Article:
Additionally, 78 hours are dedicated to teaching arrest techniques and defensive tactics, and 36 hours to forensics. Recruits also undergo rigorous physical fitness tests, study law and ethics, learn to identify drugs, hone computer skills, and investigate a practice criminal case and present the evidence in moot court.

FBI officials say the academy is "minting" new agents who need basic skills to enforce more than 200 federal statutes covering such diverse topics as public corruption, bank robberies and the protection of bald eagles.

"We've got to do the same things the FBI has been doing forever and does very well," said Supervisory Special Agent John Kerr, chief of Quantico's physical training unit. "Look at the cases being made across the country, the same old-fashioned way. Interviews and informants on the street. Some of the rules have changed, but it's the same investigative strategy. . . . It's really the same bureau. The same FBI."

To bureau critics, the approach is more appropriate for chasing John Dillinger than Osama bin Laden. They say the training shows that the FBI culture is still too focused on solving crimes after they occur and collecting evidence to support prosecution rather than working to recruit informants or develop intelligence about a terrorist cell before it can attack.

"Chasing criminals, you have to be armed," said U.S. Court of Appeals Judge Richard A. Posner, author of "Preventing Surprise Attacks: Intelligence Reform in the Wake of 9/11." Posner supports the idea of creating a separate domestic intelligence agency like Britain's MI5, which last week uncovered a plot to blow up as many as 10 planes bound for the United States.

"You also have to know about bank robbers. You have to know rules of evidence. But there's this completely different job called gathering intelligence. That's snooping, not chasing criminals."

The FBI's new intelligence mission is similar to the CIA's, but at "The Farm," as the CIA's operations training center near Williamsburg is known, agents-in-the-making train for a year, focusing on how to identify, recruit and manage foreign informants with access to intelligence the agency wants. A separate track for operatives assigned to penetrate terrorist organizations is heavy on language and cultural indoctrination.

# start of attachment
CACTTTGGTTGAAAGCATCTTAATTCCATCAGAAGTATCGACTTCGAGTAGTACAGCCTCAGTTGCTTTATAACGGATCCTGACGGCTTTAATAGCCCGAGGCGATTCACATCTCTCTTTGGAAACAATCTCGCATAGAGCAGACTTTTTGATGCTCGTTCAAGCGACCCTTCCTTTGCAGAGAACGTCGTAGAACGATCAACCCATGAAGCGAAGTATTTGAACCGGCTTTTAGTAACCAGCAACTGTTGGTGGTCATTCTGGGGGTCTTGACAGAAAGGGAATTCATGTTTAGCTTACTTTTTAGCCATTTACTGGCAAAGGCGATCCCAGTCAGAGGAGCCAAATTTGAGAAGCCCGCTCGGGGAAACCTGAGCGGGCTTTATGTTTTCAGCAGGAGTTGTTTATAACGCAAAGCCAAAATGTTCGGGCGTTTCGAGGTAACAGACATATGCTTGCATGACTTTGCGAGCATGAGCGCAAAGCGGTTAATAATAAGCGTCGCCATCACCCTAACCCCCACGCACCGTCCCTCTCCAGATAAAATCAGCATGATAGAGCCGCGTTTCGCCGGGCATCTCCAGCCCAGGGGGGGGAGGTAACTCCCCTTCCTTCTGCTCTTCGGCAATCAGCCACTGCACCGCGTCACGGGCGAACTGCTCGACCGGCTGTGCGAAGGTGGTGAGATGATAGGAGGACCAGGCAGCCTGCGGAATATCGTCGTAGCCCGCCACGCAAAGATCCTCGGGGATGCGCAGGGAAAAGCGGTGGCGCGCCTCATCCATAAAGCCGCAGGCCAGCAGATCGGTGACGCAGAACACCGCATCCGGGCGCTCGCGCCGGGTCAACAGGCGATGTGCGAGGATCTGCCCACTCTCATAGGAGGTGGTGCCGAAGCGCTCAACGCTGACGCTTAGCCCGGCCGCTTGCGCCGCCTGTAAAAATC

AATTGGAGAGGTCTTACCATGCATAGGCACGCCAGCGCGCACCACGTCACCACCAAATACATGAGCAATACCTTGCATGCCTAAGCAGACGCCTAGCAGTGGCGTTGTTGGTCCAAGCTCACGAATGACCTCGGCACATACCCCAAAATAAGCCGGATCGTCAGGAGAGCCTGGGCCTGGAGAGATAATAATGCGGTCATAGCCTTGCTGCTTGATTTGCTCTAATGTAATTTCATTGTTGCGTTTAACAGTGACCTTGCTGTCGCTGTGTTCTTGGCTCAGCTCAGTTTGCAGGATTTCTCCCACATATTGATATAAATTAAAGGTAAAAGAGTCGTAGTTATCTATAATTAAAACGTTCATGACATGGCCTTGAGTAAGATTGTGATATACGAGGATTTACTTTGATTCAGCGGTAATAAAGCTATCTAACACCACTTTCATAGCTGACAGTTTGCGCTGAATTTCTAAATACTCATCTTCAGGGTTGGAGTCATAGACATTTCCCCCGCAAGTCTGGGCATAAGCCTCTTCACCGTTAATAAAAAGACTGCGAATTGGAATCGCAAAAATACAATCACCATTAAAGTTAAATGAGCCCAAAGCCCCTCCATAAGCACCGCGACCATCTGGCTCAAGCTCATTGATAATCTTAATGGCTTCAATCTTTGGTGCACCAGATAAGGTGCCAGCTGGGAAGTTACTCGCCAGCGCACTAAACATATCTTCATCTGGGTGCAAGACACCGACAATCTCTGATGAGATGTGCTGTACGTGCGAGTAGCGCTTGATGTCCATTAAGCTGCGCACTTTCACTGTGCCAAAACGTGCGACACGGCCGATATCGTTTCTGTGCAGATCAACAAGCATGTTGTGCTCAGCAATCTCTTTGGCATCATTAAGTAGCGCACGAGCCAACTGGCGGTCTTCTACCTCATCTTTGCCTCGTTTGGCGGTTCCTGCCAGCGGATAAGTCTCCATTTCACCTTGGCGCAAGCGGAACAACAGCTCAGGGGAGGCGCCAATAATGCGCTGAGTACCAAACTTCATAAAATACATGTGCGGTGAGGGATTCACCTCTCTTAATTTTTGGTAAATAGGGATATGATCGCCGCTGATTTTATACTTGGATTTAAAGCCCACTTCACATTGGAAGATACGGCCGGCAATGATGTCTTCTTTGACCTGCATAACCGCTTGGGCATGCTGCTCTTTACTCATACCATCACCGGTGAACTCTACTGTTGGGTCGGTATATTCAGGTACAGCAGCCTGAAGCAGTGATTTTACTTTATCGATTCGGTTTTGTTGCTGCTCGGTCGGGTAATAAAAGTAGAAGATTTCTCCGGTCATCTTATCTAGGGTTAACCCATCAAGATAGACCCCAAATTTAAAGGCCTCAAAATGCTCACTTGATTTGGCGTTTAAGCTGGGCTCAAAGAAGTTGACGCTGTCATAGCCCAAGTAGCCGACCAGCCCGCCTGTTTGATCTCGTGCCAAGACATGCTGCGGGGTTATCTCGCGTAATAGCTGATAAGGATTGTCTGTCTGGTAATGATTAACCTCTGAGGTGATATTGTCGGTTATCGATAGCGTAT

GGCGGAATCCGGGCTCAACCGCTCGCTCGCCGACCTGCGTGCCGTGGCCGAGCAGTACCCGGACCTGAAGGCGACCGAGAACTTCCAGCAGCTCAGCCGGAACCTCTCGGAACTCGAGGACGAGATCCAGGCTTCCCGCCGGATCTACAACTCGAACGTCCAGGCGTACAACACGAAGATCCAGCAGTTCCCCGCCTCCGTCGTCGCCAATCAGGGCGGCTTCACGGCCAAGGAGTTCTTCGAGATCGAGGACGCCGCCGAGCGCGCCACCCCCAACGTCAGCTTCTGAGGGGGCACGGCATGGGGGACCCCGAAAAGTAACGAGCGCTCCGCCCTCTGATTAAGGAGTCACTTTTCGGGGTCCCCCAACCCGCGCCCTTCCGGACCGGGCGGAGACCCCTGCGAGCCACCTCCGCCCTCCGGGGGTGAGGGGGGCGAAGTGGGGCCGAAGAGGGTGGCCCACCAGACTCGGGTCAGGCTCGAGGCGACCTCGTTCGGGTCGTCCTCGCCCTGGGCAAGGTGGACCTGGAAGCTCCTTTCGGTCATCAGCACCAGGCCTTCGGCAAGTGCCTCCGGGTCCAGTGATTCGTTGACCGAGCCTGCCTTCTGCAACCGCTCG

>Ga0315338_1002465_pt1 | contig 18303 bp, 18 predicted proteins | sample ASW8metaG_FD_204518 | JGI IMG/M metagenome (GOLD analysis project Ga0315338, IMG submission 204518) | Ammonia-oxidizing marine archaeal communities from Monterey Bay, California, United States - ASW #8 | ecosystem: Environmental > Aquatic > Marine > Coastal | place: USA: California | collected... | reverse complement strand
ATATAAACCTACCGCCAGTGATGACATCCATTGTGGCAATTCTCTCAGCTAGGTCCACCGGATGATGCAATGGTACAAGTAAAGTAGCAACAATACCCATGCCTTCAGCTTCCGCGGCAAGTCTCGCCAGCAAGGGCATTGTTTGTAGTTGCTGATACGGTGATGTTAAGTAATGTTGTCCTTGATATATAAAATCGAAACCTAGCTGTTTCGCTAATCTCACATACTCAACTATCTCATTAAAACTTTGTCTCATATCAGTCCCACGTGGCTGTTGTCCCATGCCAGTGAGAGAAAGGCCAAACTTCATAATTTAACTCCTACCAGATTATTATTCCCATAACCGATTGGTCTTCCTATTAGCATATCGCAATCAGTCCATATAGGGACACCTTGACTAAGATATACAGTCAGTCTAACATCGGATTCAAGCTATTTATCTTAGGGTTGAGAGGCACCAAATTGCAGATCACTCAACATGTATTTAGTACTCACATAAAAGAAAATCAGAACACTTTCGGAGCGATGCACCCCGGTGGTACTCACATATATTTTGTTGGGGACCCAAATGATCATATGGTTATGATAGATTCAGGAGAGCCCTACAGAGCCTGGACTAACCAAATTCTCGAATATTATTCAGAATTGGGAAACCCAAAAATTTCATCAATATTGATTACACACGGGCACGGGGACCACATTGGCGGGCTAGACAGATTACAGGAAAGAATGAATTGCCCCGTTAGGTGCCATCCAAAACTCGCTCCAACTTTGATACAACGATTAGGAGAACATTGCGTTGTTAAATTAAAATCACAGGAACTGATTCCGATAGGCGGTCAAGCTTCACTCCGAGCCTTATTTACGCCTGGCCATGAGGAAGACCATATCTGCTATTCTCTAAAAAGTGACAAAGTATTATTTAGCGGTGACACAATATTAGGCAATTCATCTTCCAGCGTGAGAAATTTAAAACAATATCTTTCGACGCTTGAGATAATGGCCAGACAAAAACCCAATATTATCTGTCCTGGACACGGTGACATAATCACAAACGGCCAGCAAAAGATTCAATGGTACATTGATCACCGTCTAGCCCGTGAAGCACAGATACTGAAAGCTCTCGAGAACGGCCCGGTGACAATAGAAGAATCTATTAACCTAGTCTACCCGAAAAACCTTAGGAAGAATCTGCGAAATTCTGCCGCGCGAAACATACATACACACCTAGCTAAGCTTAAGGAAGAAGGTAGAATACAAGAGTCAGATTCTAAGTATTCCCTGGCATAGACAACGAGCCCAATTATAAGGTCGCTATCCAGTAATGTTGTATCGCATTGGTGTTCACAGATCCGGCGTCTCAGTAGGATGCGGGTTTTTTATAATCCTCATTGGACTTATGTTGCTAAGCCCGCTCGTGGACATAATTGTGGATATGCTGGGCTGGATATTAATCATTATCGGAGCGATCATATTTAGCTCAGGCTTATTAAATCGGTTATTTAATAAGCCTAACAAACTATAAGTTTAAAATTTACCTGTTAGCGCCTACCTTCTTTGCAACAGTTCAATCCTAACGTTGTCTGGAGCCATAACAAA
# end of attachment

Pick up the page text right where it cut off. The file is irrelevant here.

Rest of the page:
Thomas J. Harrington, deputy assistant director of the FBI's counterterrorism division, called the anti-terrorism and intelligence training at Quantico "a work in progress."

"We are trying to upgrade it," he said. "But it takes time to get to the point where the instructors are as competent as we want them to be."

Daniel Coleman, until his retirement the FBI's foremost expert on bin Laden, said that counterterrorism is too complex a subject to be taught in much depth during basic training at Quantico, but that it should be taught by the FBI. "If they are going to be devoted to counterterrorism," he said, "there should be a basic counterterrorism school" after Quantico.

What additional training the FBI does provide is, as one official acknowledged, "somewhat ad hoc." Instructors from West Point help the FBI train some agents assigned to joint terrorism task forces, and there are conferences as well as some language training.

Harrington said the bureau is creating a more formal program in which agents who have been with the FBI for three years will specialize in an area, such as counterterrorism and intelligence, and receive more training. But Harrington said that a curriculum is not yet in place.

The FBI has also been trying to upgrade training for analysts, who don't carry badges or guns or investigate cases but have the critical job of connecting bits of intelligence. Since last October, future analysts have attended a new five-to-nine-week basic training course at Quantico, a breakthrough for a group of FBI employees who have long felt like second-class citizens in the bureau's hierarchy.

In 2003, as the centerpiece of his effort to update the bureau, Mueller reorganized intelligence operations and began hiring analysts in unprecedented numbers. But there was no comprehensive intelligence training or system to support their work. Last year, Justice Department Inspector General Glenn A. Fine found that analysts were being assigned to escort duty, collecting trash and answering telephones -- and they were leaving in droves.